Right now, it`s Shia militia, the same ones that we fought against during the surge, that are now doing the fighting. The overall winner in this whole conflict right now is not ISIS. It`s Iran. It`s Iran who is in -- controlling four countries now and on the move.

SCHIEFFER: Well, so where does that put us in relation to this arms deal we`re trying to work out to limit nuclear power with Iran? In the end, is that a good thing or a bad thing, Senator? MCCAIN: I think it`s a good thing if it`s a good deal. But in the words of Henry Kissinger and George Shultz in an editorial in "The Wall Street Journal," it went from trying to prevent Iran from ever acquiring a nuclear weapon to delaying it.

And, of course, we continue to hear the ayatollah and others say, there will be no inspection of military facilities, that their -- sanctions will be listed immediately. We`re hearing two different stories. And I`m glad at least the Congress of the United States is going to have a role to debate this and to make a judgment on it.

SCHIEFFER: You know, we`re hearing in this campaign, which is already well under way, the Democrats are saying this is all George Bush`s fault for going to Iraq in the first place. The -- we`re hearing the Republicans say, no, wait a minute, this is all Barack Obama`s fault for pulling out our troops too soon from Iraq.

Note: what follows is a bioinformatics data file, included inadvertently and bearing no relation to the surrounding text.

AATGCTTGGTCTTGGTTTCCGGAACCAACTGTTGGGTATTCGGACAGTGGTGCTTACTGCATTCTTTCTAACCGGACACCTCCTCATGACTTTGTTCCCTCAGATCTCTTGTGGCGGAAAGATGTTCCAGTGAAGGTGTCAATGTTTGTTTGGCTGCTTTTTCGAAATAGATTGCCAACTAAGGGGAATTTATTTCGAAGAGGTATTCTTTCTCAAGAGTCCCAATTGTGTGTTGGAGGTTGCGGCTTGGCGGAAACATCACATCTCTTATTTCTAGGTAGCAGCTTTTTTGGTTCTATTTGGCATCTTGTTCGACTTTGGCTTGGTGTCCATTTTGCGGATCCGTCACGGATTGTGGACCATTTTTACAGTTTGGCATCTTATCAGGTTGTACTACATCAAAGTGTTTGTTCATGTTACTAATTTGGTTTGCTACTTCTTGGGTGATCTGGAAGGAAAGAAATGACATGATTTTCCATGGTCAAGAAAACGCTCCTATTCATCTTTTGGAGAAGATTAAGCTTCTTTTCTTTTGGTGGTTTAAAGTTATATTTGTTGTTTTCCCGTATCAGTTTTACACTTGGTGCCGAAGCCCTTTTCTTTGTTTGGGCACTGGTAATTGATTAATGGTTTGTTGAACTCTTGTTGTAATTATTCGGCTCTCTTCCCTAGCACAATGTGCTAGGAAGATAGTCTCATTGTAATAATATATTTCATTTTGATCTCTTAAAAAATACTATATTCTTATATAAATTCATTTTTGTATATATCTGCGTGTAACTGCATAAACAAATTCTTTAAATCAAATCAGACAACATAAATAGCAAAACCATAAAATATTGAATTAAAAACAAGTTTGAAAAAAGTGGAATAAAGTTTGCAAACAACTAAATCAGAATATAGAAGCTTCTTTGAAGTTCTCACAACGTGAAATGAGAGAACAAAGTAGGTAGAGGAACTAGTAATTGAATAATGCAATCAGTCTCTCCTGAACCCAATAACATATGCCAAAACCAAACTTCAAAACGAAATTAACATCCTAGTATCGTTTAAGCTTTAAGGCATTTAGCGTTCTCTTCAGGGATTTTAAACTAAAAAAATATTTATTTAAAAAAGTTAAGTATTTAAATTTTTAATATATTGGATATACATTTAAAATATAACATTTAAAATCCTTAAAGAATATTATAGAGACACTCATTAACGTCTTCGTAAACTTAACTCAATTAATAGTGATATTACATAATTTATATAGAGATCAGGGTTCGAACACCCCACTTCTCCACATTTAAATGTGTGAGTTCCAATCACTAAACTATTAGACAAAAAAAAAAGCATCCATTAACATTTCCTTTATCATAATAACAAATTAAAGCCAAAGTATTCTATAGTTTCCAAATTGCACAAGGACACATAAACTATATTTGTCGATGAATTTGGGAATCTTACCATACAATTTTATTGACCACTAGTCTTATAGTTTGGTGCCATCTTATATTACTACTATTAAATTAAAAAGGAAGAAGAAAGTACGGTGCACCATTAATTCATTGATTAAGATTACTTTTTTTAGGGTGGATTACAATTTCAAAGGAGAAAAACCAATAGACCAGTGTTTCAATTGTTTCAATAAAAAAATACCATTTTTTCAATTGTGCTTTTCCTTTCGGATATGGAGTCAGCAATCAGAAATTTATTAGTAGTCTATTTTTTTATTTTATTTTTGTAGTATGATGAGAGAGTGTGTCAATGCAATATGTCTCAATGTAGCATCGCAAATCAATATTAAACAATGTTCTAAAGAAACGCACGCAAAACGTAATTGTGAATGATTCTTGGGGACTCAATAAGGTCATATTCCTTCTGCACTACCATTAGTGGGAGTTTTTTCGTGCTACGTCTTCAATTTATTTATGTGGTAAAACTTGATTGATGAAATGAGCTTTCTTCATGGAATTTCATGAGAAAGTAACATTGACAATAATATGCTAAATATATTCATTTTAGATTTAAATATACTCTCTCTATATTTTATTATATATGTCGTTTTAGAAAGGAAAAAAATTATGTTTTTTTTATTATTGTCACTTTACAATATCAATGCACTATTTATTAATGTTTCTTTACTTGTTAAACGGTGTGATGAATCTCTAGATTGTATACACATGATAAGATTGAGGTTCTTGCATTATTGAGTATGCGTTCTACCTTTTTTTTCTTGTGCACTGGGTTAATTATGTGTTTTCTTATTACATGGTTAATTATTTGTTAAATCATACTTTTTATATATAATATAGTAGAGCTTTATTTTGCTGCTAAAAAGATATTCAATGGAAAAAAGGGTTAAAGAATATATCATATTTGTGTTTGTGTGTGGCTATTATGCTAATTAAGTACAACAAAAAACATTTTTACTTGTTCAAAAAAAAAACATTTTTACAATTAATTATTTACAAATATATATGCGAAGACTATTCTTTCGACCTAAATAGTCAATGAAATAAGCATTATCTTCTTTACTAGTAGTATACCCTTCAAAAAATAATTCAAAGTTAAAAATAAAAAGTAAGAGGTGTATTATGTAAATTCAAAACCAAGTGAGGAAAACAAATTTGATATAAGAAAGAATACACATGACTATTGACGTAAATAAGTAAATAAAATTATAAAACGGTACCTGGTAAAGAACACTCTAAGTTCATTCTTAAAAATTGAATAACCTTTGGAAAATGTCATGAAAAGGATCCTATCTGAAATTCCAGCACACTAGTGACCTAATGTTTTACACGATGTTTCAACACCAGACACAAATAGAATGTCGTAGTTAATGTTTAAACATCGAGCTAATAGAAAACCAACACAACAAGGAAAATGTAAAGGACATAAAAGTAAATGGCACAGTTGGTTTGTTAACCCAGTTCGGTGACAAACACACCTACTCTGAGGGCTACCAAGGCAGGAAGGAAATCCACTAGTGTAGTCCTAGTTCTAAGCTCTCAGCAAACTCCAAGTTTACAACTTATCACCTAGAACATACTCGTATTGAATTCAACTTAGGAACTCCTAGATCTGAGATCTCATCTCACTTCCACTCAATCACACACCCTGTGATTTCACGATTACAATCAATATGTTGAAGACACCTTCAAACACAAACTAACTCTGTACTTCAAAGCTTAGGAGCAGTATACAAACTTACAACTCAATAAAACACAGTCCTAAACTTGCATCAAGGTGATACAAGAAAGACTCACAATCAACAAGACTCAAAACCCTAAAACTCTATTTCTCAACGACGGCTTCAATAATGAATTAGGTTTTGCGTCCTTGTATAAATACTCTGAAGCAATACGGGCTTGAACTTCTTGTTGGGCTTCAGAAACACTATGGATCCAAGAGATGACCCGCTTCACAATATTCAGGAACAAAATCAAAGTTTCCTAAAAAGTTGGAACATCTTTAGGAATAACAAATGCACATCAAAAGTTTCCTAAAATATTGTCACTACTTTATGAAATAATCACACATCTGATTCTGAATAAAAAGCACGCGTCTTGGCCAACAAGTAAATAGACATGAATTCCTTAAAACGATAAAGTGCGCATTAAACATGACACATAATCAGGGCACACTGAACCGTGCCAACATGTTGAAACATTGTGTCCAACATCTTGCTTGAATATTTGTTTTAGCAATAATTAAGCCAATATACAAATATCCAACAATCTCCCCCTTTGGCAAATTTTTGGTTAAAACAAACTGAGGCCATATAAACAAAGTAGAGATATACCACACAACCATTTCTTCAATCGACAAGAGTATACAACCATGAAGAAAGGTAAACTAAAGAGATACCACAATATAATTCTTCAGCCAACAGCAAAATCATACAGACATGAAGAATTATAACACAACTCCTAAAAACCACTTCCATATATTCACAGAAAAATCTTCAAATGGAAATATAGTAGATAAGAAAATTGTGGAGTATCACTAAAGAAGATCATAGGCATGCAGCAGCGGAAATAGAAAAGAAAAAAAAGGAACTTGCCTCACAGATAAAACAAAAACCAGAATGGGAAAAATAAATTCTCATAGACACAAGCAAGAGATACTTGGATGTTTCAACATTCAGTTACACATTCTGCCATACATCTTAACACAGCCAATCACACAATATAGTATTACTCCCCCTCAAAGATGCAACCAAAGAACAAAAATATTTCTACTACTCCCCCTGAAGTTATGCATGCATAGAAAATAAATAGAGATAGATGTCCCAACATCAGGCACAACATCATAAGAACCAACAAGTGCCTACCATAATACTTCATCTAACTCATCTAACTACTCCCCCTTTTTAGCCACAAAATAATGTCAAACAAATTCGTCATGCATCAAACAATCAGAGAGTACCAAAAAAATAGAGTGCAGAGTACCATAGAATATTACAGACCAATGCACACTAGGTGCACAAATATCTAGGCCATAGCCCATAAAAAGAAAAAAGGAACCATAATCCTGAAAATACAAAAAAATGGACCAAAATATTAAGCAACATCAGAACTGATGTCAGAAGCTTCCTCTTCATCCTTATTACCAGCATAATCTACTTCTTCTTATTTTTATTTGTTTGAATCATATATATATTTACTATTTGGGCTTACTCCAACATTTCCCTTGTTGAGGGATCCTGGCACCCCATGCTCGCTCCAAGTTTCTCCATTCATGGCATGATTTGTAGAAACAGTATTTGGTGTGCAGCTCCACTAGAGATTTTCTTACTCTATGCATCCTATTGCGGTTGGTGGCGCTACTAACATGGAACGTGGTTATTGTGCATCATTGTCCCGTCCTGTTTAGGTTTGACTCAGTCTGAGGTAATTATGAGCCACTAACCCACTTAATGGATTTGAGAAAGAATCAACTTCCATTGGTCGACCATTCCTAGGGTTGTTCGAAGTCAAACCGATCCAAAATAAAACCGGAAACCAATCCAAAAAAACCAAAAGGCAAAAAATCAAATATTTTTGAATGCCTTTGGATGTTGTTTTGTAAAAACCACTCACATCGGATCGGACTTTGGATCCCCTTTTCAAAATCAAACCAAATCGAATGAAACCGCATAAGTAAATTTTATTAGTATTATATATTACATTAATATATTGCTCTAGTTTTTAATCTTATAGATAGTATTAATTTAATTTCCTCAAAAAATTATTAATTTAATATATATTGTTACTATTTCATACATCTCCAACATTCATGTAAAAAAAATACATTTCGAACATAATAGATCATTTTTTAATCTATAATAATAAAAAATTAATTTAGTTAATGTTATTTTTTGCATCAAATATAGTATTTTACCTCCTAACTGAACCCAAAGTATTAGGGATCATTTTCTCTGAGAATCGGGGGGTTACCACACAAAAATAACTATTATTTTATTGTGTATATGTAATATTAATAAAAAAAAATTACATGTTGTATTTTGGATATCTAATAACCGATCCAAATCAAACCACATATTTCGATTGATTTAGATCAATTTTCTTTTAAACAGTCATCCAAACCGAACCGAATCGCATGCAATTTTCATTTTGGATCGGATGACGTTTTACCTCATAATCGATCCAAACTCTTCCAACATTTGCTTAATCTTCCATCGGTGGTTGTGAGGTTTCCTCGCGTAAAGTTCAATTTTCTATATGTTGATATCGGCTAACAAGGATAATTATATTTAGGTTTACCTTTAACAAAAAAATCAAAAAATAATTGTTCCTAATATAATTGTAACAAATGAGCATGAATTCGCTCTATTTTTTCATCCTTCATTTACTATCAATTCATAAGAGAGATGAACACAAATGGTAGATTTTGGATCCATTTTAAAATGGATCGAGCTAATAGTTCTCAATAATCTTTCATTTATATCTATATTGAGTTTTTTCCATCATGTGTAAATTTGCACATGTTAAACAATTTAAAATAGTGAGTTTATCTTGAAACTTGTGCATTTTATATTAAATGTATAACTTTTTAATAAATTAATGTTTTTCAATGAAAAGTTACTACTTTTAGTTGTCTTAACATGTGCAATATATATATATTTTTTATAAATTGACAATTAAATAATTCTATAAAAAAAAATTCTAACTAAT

Whose fault is it, and does that really matter any more whose fault it was?

MCCAIN: Well, obviously, we don`t want to ignore the lessons of history, but given information that was there at the time given to the American people and Congress, that vote is certainly understandable.

And there`s a lot of questions about it. Then there should be the question, should we have pulled everybody out? And anybody who says we couldn`t have stayed is not telling the truth, because Lindsey Graham, Joe Lieberman and I were on the ground there and know full well we could have could have left -- we could have had a residual force or a sustaining force.

And do they realize that we had it won? The surge had succeeded. I called for the resignation of Donald Rumsfeld, my own president`s secretary of defense, because I saw we were losing. Then, George W. Bush at least had the guts to reverse and sponsor the surge, which we eventually then succeeded.

I wish, I pray that Barack Obama would do the same thing.

McCain is more than happy to ignore the lessons of history every time he opens his mouth and tries to revise it. The surge did not work. Leaving ground troops in Iraq was only going to delay the inevitable after we went in there and blew that place up and allowed a huge segment of the population in Iraq to be marginalized. And we weren't going to get a new status of forces agreement out of the Iraqis and McCain knows it. None that makes any difference to McCain though because no matter what happens, McCain and Graham's solution for everything is always more war.

He'll never stop as long as the corporate media continues to prop him up as Bob Schieffer did today.